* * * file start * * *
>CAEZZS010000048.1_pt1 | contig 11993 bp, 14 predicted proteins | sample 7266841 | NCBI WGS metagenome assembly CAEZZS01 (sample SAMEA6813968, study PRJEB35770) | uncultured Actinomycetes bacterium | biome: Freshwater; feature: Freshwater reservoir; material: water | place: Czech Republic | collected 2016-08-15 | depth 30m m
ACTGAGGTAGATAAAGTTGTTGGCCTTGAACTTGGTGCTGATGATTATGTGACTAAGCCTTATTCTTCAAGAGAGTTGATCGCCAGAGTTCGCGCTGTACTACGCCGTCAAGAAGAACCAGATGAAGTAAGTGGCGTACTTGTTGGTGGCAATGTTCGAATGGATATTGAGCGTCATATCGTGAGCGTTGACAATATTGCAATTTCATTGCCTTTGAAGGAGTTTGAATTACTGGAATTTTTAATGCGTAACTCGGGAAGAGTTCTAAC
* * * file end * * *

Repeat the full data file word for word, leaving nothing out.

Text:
>CAEZZS010000048.1_pt1 | contig 11993 bp, 14 predicted proteins | sample 7266841 | NCBI WGS metagenome assembly CAEZZS01 (sample SAMEA6813968, study PRJEB35770) | uncultured Actinomycetes bacterium | biome: Freshwater; feature: Freshwater reservoir; material: water | place: Czech Republic | collected 2016-08-15 | depth 30m m
ACTGAGGTAGATAAAGTTGTTGGCCTTGAACTTGGTGCTGATGATTATGTGACTAAGCCTTATTCTTCAAGAGAGTTGATCGCCAGAGTTCGCGCTGTACTACGCCGTCAAGAAGAACCAGATGAAGTAAGTGGCGTACTTGTTGGTGGCAATGTTCGAATGGATATTGAGCGTCATATCGTGAGCGTTGACAATATTGCAATTTCATTGCCTTTGAAGGAGTTTGAATTACTGGAATTTTTAATGCGTAACTCGGGAAGAGTTCTAAC